California Poppy Reserve – 2020

I’ve heard about the great California Poppy season for years but never made it out to see myself.  One of the best places to see the poppies is about an hour and a half from Los Angeles and generally is packed on the weekends.  Since I had a little extra time on my hands with the Coronavirus and was in need of a road trip (as I wasn’t sure if my car still worked since I haven’t driven in weeks due to the shelter in place), I figured why not take a road trip (by myself).  I also figured I was supposed to fly 2,500 miles to New York today, but since that flight was cancelled and gas is so cheap now, why not drive 75 miles for a little local adventure???  I read best time to see the poppies is early in the morning when they first open up so I was up and out early and funny enough…no traffic in LA.  It was quite a nice and easy drive.  One of the few benefits of the pandemic.

Generally, the poppy season is mid March till April/early May but this all depends on the rainy season.  I had heard the poppies were in fully bloom now so I set off on Friday, May 1st to see them.  Once you get to Lancaster, there is an official state park, but due to the Coronavirus, the park was closed (and all walking paths, facilities, restrooms and such).  Signs off the freeway were saying the poppy reserve was closed to deter tourists and crowds, but I heard there were some side fields you can see from the road and a few places you can park on the highway to see.  I will say…there were lots of signs/parking cones on the side of the road saying no parking, and I did see a police man driving by telling people no parking and ticketing cars with no one around.  So pay attention to signs to avoid tickets.

 

 

 

 

One thing that was odd…with all the people around, you couldn’t ask anyone to take a photo of you as you don’t want to share phones and such.  As I travel, I’m used to approaching groups and asking if they want a group photo of all of them (and then asking them to take one of me).  I did this once and then realized I can’t touch their phone or them mine.  It was really weird when I recognized this and realized how odd our world is right now.

 

Brought a face mask since so many people were visiting the poppies and it’s the middle of the Coronavirus pandemic. Gotta be safe!

 

 

 

 

 

 

 

 

 

 

 

 

Even though the official park was closed, there were some side roads you could turn down, park and then get out and walk on dirt paths.  The people on the right photo were just walking through the fields which is a big no-no…but since it was outside of the official closed reserve, there wasn’t much police to patrol this.  Biggest rule is stay off the flowers and don’t walk in to the fields.

 

 

 

 

 

 

 

 

Do’s and Don’ts:

Do’s – If you do explore, Stay on the trail.  There are so many patches of poppies you can see plenty from the trails and get good photos.  All of mine were taken from the trails…I just walked further in to get nice photos.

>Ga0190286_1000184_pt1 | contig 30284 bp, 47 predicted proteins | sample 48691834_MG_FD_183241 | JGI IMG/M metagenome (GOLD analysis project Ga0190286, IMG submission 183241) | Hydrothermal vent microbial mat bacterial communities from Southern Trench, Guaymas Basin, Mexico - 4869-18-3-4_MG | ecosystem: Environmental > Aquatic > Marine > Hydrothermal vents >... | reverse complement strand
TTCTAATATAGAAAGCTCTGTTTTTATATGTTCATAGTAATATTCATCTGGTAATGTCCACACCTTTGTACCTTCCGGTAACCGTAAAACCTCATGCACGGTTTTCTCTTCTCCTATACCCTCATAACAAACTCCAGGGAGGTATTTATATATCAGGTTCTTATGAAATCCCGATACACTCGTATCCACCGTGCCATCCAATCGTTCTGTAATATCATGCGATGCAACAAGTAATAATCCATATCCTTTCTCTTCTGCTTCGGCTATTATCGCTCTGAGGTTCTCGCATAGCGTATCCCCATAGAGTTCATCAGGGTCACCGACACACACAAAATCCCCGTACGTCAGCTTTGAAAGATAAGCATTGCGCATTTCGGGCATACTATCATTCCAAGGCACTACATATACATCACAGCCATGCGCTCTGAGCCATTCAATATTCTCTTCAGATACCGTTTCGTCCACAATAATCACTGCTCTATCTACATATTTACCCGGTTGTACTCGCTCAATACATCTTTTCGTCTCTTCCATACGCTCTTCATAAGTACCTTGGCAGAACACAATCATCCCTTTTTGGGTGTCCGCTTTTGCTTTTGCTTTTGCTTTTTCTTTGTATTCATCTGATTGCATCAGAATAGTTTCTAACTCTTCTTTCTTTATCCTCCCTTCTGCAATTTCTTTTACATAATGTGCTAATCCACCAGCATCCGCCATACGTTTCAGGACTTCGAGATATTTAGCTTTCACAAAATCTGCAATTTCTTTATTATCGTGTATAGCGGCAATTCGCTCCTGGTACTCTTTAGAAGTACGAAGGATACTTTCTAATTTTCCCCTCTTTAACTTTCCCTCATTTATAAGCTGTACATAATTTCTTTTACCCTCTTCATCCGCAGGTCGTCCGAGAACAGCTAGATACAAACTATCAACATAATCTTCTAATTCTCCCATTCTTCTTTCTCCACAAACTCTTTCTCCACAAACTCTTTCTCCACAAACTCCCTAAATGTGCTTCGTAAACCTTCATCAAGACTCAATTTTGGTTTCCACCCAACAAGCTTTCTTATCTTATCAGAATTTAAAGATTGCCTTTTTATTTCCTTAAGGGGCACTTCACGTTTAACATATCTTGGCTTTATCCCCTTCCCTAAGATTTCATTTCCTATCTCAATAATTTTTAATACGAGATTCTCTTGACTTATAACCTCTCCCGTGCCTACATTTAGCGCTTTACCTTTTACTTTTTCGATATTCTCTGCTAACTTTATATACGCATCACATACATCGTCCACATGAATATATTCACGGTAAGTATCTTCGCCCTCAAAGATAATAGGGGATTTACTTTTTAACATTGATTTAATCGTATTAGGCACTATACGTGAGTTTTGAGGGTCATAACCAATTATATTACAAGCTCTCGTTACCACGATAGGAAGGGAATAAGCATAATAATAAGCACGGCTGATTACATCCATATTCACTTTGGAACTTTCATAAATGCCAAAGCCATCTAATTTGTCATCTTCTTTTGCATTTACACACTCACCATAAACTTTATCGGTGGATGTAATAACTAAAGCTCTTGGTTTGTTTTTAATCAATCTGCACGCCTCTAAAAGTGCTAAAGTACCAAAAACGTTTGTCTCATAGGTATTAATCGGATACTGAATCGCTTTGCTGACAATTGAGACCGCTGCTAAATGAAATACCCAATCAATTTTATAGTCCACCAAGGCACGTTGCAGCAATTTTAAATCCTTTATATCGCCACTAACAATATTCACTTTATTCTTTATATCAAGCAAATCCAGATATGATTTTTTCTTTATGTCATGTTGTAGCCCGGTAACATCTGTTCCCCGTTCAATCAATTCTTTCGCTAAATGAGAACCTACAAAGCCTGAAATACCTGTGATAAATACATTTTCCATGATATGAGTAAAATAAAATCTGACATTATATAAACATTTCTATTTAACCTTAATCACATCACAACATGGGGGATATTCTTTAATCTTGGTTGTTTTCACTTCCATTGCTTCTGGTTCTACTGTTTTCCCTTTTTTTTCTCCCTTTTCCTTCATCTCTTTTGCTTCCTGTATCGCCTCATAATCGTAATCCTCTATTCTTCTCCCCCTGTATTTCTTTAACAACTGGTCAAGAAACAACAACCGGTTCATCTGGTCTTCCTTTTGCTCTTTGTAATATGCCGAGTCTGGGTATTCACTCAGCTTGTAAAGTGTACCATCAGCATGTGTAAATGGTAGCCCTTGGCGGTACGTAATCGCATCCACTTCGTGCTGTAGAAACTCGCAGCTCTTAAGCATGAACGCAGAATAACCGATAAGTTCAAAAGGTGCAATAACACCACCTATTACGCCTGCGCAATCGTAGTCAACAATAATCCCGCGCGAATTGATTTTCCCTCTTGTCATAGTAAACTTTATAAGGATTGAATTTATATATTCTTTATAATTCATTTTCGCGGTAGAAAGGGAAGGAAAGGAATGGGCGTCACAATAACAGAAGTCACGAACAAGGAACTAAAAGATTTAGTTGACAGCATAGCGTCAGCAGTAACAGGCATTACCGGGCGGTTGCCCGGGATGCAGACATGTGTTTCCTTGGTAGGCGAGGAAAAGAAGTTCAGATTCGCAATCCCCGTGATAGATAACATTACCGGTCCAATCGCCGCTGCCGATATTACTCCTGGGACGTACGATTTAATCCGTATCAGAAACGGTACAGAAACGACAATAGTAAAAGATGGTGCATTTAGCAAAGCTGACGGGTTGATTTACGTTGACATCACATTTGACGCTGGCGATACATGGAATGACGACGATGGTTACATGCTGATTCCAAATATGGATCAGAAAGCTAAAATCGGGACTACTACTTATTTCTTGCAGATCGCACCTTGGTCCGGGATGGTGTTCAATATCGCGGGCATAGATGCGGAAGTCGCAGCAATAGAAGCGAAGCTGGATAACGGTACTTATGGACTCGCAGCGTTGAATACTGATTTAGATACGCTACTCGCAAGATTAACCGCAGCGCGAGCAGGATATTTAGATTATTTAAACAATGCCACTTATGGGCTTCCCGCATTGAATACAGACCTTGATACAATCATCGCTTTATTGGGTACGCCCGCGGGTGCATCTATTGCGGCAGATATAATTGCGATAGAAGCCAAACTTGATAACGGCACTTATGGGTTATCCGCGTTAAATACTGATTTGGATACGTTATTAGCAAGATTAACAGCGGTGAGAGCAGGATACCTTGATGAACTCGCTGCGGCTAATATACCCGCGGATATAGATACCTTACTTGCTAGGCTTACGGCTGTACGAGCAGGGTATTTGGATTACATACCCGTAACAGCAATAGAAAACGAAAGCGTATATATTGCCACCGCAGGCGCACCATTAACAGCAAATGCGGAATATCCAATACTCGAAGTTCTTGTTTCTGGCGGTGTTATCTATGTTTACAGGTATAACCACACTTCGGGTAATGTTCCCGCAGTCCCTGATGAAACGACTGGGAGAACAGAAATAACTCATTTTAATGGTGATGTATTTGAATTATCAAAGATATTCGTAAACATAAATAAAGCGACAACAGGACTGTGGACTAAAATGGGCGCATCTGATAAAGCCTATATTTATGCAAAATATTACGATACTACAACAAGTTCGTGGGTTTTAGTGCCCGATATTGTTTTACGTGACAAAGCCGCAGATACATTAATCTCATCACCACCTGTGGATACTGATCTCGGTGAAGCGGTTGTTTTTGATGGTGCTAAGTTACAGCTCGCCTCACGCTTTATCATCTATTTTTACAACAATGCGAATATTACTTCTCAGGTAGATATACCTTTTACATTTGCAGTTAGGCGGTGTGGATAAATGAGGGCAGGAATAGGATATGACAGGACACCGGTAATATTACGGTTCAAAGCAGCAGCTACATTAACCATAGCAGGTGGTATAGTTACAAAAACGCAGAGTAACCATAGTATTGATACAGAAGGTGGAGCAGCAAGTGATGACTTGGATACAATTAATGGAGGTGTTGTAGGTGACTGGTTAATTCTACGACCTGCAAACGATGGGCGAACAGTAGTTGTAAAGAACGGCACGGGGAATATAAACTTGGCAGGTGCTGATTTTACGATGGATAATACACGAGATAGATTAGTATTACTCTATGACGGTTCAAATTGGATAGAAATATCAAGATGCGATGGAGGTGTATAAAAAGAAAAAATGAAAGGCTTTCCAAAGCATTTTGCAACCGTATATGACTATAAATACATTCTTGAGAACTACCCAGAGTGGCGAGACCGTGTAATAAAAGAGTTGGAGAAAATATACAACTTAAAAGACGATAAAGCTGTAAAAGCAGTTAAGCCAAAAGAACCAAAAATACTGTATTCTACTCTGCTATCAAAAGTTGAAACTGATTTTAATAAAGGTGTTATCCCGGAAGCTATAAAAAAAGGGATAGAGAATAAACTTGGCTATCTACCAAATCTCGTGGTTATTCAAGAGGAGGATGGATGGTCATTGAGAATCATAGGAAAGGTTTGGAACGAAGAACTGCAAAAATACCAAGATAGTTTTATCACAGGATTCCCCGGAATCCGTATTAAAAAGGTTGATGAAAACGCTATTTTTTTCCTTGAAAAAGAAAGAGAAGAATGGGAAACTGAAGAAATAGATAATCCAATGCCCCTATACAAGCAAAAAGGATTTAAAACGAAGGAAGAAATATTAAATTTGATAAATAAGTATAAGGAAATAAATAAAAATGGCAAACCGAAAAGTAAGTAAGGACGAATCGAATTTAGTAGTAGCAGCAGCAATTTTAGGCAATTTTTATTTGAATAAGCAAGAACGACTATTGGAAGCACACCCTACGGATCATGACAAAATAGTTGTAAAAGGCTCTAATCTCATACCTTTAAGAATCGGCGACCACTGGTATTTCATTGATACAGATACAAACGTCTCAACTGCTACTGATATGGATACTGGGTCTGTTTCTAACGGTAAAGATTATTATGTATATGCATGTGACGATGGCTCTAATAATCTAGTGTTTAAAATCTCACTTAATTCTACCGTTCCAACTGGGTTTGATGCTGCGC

Don’ts – Don’t lay on, step on or pick the flowers—or the snakes will eat you (yes, I did see snakes and lizards as it’s their home in the desert).  It was quite disturbing to see so many people walking over the flowers (or allowing their dogs or kids to stomp all over).

Something I read online prior to my trip that made me chuckle…but is true and thought was appropriate to post:

– Apparently there’s some confusion about whether or not the poppy police will swarm upon you for picking one. Turns out picking any flower on state land is illegal. Plucking one of California’s precious poppy blossoms? We suppose that’s illegal and appallingly selfish. The same goes for trampling the flowers. You don’t want to stray off of the trail anyway: that’s Mojave green rattlesnake territory. They probably won’t eat you. Probably.

 

 

 

 

 

 

 

 

 

 

 

 

Entrance to the official park (closed in 2020)

One of the off park hills you could walk up. There was a big “Private Property” sign on the hillside, but it didn’t stop all these people from going up.

 

 

 

 

 

 

 

 

 

 

 

 

 

Logistics:

Antelope Valley California Poppy Reserve – Closed Mid-March – May (or later 2020).  The park has a $10 fee to park and access official trails and facilities (so maybe I’ll go back next year).  I’ve read it’s worth it to go to the park and park in their lot.

www.parks.ca.gov

If you are looking to bring a little bit of spring into your home virtually, there’s the Antelope Valley California Poppy Reserve’s live stream.

Address to add to GPS – but there were two areas I stopped at prior to this address and a few more after this address so it’s just a guide to get up there and then drive around and see where they are blooming.

– It was about 75 miles from Los Angeles and took about an hour and a half with country roads the last 25 miles
– Make sure to have a full tank of gas as once you get off the freeway, there are no gas stations
– Bring food, water as no where to stop till you are back on the freeway.
– It’s the high desert, so temperatures were warm and sunblock was needed.
– It’s a very high wind area with no protection from the wind (and it was strong).  I was wearing a dress and ended up having to hold it down so not to flash others.

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